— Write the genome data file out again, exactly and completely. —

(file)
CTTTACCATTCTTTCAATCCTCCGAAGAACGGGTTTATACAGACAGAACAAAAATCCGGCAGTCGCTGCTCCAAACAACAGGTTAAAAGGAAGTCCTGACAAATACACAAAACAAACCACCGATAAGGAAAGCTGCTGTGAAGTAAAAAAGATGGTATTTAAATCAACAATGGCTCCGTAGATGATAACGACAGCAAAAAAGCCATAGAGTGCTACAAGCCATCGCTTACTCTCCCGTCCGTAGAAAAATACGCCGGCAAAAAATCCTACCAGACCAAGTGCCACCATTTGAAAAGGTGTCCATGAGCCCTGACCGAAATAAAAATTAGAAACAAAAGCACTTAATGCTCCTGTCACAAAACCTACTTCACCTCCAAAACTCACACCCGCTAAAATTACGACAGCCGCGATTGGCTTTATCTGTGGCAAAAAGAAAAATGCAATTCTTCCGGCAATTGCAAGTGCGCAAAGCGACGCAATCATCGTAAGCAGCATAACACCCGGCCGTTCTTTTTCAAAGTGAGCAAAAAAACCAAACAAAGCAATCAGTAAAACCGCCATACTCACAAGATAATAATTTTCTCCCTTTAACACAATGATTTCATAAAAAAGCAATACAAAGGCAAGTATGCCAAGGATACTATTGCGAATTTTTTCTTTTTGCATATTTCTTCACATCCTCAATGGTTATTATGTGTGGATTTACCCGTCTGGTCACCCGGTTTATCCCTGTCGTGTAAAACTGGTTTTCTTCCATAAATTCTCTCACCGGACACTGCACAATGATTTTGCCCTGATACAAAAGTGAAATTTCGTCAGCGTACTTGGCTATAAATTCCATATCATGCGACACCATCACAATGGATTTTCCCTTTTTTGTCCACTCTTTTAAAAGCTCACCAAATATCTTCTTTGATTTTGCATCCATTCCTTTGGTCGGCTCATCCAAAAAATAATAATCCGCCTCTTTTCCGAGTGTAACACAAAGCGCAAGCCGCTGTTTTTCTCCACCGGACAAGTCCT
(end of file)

CTTTACCATTCTTTCAATCCTCCGAAGAACGGGTTTATACAGACAGAACAAAAATCCGGCAGTCGCTGCTCCAAACAACAGGTTAAAAGGAAGTCCTGACAAATACACAAAACAAACCACCGATAAGGAAAGCTGCTGTGAAGTAAAAAAGATGGTATTTAAATCAACAATGGCTCCGTAGATGATAACGACAGCAAAAAAGCCATAGAGTGCTACAAGCCATCGCTTACTCTCCCGTCCGTAGAAAAATACGCCGGCAAAAAATCCTACCAGACCAAGTGCCACCATTTGAAAAGGTGTCCATGAGCCCTGACCGAAATAAAAATTAGAAACAAAAGCACTTAATGCTCCTGTCACAAAACCTACTTCACCTCCAAAACTCACACCCGCTAAAATTACGACAGCCGCGATTGGCTTTATCTGTGGCAAAAAGAAAAATGCAATTCTTCCGGCAATTGCAAGTGCGCAAAGCGACGCAATCATCGTAAGCAGCATAACACCCGGCCGTTCTTTTTCAAAGTGAGCAAAAAAACCAAACAAAGCAATCAGTAAAACCGCCATACTCACAAGATAATAATTTTCTCCCTTTAACACAATGATTTCATAAAAAAGCAATACAAAGGCAAGTATGCCAAGGATACTATTGCGAATTTTTTCTTTTTGCATATTTCTTCACATCCTCAATGGTTATTATGTGTGGATTTACCCGTCTGGTCACCCGGTTTATCCCTGTCGTGTAAAACTGGTTTTCTTCCATAAATTCTCTCACCGGACACTGCACAATGATTTTGCCCTGATACAAAAGTGAAATTTCGTCAGCGTACTTGGCTATAAATTCCATATCATGCGACACCATCACAATGGATTTTCCCTTTTTTGTCCACTCTTTTAAAAGCTCACCAAATATCTTCTTTGATTTTGCATCCATTCCTTTGGTCGGCTCATCCAAAAAATAATAATCCGCCTCTTTTCCGAGTGTAACACAAAGCGCAAGCCGCTGTTTTTCTCCACCGGACAAGTCCT